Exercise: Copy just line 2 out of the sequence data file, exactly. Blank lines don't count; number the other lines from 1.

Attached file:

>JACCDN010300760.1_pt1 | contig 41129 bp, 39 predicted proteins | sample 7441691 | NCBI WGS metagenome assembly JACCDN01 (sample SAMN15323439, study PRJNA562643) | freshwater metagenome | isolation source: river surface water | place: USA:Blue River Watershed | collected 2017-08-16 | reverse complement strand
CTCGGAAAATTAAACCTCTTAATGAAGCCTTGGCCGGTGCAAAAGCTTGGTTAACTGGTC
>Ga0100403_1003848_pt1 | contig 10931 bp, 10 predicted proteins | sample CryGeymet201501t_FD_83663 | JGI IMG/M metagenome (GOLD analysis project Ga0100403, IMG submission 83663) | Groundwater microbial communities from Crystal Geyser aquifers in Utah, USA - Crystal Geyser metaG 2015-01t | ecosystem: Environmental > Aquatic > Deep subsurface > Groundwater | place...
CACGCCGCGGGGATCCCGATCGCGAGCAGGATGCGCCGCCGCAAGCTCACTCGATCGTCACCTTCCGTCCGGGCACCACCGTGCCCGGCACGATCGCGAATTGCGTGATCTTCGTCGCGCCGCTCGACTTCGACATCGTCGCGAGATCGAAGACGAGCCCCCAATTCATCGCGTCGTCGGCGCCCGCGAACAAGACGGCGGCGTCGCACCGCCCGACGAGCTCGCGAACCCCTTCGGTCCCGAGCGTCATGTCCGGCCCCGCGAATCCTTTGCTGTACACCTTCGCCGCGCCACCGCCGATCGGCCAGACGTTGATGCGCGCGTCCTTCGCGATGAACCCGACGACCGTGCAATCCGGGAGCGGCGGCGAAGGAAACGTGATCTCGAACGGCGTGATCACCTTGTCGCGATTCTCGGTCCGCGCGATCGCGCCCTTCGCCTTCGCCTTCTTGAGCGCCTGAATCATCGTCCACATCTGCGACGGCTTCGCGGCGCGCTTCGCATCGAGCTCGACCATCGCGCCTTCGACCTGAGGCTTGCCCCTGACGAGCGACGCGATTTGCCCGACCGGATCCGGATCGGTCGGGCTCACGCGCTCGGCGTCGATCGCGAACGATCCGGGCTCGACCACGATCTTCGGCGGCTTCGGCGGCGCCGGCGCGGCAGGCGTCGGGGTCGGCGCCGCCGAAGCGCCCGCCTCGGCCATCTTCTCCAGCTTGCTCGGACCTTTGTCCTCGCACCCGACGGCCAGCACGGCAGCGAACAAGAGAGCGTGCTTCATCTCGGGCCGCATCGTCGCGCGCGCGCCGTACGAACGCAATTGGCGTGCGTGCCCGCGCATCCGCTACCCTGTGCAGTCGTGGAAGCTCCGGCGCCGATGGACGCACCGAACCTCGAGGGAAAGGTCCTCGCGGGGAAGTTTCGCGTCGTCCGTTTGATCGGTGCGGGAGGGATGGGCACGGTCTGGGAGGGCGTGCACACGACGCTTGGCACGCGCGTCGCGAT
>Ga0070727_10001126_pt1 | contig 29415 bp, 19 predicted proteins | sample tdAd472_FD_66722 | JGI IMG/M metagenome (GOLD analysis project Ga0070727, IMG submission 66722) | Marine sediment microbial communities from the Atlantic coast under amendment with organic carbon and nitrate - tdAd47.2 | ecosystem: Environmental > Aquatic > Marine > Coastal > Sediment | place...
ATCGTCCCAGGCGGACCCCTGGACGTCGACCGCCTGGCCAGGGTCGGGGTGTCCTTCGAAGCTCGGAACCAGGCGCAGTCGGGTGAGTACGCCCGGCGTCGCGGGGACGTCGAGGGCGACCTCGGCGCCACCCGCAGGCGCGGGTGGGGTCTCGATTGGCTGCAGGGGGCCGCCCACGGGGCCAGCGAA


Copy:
CTCGGAAAATTAAACCTCTTAATGAAGCCTTGGCCGGTGCAAAAGCTTGGTTAACTGGTC